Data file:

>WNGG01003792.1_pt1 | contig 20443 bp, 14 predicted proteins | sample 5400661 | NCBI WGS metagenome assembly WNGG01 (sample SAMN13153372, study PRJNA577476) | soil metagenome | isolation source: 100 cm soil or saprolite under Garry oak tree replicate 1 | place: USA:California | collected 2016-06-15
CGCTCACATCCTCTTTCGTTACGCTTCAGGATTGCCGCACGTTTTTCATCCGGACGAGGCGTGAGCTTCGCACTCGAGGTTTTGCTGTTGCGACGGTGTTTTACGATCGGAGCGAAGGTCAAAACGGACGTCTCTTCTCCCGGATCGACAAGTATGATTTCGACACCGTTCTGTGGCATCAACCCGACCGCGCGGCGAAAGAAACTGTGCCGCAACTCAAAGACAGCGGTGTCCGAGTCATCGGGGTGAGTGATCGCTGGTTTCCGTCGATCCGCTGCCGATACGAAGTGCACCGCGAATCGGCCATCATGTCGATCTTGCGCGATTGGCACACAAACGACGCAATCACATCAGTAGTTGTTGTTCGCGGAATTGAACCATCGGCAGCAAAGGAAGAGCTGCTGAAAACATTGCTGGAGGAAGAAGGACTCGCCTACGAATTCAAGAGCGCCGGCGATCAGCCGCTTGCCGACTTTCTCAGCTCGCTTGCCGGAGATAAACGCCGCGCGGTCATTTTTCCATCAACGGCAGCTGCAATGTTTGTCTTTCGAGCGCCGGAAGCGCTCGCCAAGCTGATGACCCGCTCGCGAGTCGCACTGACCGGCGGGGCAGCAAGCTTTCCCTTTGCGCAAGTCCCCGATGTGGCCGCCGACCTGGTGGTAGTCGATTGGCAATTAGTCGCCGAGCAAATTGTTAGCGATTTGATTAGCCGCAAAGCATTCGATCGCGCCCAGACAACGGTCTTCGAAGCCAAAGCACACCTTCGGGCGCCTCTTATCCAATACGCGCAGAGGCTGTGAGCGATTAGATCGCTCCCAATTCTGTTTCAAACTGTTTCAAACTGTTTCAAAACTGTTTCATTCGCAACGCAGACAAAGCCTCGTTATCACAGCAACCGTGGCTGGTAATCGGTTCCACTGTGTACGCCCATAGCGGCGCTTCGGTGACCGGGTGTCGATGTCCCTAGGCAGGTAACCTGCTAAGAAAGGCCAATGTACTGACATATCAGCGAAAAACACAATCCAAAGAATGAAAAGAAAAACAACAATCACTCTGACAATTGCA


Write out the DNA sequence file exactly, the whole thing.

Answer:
>WNGG01003792.1_pt1 | contig 20443 bp, 14 predicted proteins | sample 5400661 | NCBI WGS metagenome assembly WNGG01 (sample SAMN13153372, study PRJNA577476) | soil metagenome | isolation source: 100 cm soil or saprolite under Garry oak tree replicate 1 | place: USA:California | collected 2016-06-15
CGCTCACATCCTCTTTCGTTACGCTTCAGGATTGCCGCACGTTTTTCATCCGGACGAGGCGTGAGCTTCGCACTCGAGGTTTTGCTGTTGCGACGGTGTTTTACGATCGGAGCGAAGGTCAAAACGGACGTCTCTTCTCCCGGATCGACAAGTATGATTTCGACACCGTTCTGTGGCATCAACCCGACCGCGCGGCGAAAGAAACTGTGCCGCAACTCAAAGACAGCGGTGTCCGAGTCATCGGGGTGAGTGATCGCTGGTTTCCGTCGATCCGCTGCCGATACGAAGTGCACCGCGAATCGGCCATCATGTCGATCTTGCGCGATTGGCACACAAACGACGCAATCACATCAGTAGTTGTTGTTCGCGGAATTGAACCATCGGCAGCAAAGGAAGAGCTGCTGAAAACATTGCTGGAGGAAGAAGGACTCGCCTACGAATTCAAGAGCGCCGGCGATCAGCCGCTTGCCGACTTTCTCAGCTCGCTTGCCGGAGATAAACGCCGCGCGGTCATTTTTCCATCAACGGCAGCTGCAATGTTTGTCTTTCGAGCGCCGGAAGCGCTCGCCAAGCTGATGACCCGCTCGCGAGTCGCACTGACCGGCGGGGCAGCAAGCTTTCCCTTTGCGCAAGTCCCCGATGTGGCCGCCGACCTGGTGGTAGTCGATTGGCAATTAGTCGCCGAGCAAATTGTTAGCGATTTGATTAGCCGCAAAGCATTCGATCGCGCCCAGACAACGGTCTTCGAAGCCAAAGCACACCTTCGGGCGCCTCTTATCCAATACGCGCAGAGGCTGTGAGCGATTAGATCGCTCCCAATTCTGTTTCAAACTGTTTCAAACTGTTTCAAAACTGTTTCATTCGCAACGCAGACAAAGCCTCGTTATCACAGCAACCGTGGCTGGTAATCGGTTCCACTGTGTACGCCCATAGCGGCGCTTCGGTGACCGGGTGTCGATGTCCCTAGGCAGGTAACCTGCTAAGAAAGGCCAATGTACTGACATATCAGCGAAAAACACAATCCAAAGAATGAAAAGAAAAACAACAATCACTCTGACAATTGCA